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Make customer service fun!

on Monday, 20 May 2013. Posted in Satisfaction At Work

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Customer service can be a difficult job. Whether on the phones at a call-center, or working with customers face to face in retail or hospitality, one encounters a whole range of people and personalities. Some people can be lovely and others can be difficult. However, research has shown that keeping it real and finding ways to personally relate to customers – expressing your own personality – helps to make customer service work more fun!

Five strategies for being ‘real’ that make customer service fun

Research I conducted in a New Zealand call centre suggests that customer service staff can feel more satisfied in their work when they are able to ‘be real’ with customers (Owler & Morrison, 2012). That is, relating person to person without feeling the need to ‘pretend’ to be nice, feel they need to be sugary sweet or manipulative in order to make a sale. Being false, never feels good. On the other hand, staff enjoyed finding ways to relate well to customers. As a result, customer service felt a lot less like work. Below are five strategies from the research, general advice I have been given, and my own experience, that can help you be yourself with customers and have more fun:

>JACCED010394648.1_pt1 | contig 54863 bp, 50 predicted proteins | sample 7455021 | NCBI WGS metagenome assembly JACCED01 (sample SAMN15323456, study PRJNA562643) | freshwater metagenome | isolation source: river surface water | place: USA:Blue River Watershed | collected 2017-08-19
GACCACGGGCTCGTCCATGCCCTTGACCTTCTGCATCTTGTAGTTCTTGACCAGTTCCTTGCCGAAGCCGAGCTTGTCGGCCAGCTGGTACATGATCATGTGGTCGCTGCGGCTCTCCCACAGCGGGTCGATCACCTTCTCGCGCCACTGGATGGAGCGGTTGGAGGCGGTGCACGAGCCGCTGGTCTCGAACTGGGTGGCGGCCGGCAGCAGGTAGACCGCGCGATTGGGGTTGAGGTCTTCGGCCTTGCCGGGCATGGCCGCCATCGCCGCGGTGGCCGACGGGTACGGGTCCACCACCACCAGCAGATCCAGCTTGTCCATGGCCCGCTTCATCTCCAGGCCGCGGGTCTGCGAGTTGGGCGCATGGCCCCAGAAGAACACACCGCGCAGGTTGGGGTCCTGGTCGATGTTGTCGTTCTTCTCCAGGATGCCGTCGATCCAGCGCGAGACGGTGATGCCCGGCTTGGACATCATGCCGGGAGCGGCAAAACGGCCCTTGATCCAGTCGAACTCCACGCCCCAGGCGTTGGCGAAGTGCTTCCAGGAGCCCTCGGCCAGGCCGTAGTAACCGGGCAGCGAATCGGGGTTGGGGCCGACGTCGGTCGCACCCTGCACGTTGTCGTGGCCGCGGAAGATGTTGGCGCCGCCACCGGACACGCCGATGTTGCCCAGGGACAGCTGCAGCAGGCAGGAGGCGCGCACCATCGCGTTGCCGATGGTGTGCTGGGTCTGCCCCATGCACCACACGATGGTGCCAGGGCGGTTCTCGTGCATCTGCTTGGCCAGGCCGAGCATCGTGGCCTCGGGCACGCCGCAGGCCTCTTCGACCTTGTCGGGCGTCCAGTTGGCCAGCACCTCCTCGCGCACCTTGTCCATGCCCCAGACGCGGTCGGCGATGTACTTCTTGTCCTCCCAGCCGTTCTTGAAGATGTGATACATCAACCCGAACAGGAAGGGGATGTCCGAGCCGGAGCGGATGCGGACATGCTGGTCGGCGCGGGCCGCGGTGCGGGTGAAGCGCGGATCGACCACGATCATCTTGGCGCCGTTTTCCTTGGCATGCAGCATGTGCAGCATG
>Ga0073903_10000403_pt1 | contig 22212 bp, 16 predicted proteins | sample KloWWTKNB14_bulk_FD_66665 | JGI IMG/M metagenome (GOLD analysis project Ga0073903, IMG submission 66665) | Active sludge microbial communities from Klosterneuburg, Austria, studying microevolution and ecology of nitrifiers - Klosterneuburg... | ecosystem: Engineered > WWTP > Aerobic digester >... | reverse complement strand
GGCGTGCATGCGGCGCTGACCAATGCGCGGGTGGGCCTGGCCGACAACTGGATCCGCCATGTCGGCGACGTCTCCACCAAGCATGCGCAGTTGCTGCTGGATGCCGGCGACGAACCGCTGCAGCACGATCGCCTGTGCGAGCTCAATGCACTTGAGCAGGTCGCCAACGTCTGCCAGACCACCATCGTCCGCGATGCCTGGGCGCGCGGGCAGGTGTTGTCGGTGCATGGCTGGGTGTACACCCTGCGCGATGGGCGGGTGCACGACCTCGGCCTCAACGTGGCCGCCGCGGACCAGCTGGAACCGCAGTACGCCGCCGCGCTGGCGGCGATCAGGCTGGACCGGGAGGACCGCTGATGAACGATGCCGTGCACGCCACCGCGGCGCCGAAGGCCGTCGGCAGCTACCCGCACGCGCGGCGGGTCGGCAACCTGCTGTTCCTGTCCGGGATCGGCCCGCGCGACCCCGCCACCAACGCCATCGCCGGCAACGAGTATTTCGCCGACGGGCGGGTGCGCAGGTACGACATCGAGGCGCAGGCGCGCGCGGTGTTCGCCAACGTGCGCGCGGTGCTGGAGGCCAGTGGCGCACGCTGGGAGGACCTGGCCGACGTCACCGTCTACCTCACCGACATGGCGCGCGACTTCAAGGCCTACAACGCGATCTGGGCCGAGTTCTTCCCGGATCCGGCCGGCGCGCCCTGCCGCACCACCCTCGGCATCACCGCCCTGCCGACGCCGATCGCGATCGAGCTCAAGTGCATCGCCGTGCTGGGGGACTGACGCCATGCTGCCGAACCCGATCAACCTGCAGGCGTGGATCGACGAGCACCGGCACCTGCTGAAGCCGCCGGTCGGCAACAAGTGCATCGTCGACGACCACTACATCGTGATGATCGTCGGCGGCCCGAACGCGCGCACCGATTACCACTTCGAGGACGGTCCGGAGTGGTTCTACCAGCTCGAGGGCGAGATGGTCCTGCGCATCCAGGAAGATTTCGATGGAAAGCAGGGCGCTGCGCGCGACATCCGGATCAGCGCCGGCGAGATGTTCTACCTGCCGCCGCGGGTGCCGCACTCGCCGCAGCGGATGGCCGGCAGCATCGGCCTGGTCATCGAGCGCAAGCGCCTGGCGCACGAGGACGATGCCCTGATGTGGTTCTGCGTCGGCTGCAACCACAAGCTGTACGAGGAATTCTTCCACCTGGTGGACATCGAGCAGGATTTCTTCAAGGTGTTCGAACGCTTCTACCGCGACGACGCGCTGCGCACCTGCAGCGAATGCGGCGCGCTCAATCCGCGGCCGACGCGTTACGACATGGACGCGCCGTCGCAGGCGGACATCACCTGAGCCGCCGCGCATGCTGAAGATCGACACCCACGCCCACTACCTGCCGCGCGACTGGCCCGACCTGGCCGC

1. 1. Be a chameleon – be yourself at work in different ways:

    be yourself at work on casual Friday

    Good customer service people need to be need to be chameleons. This involves taking a flexible approach to communication. Read the customer. Are they in a hurry? If so, be friendly yet efficient. Are they relaxed and chatty? If so, engage in banter. It is useful to engage with the customer, at the level of their current energy. In this way you will be able to create an easy relationship with the customer.

    For instance, I recently experienced a disjuncture of energy levels during a customer service interaction, as a customer at my local doctor’s surgery. On this particular day my regular doctor was away and they were replaced instead by a young, locum. When I came into the surgery I was feeling quite stressed and upset. However, rather than responding to me quietly and calmly, the locum responded to me in a perky, upbeat manner making quick witty retorts to statements that I made. The result was that I felt minimized and silly, as I was not able to create the kind of energy needed to meet her witty, caustic humour. I didn’t feel taken seriously and it seemed to me that the young doctor felt I was not being open with her. As a result, both I and the doctor were left feeling unsatisfied by the interaction. However, if the doctor had matched her energy to my own, we could have found a point of commonality and had a better time together.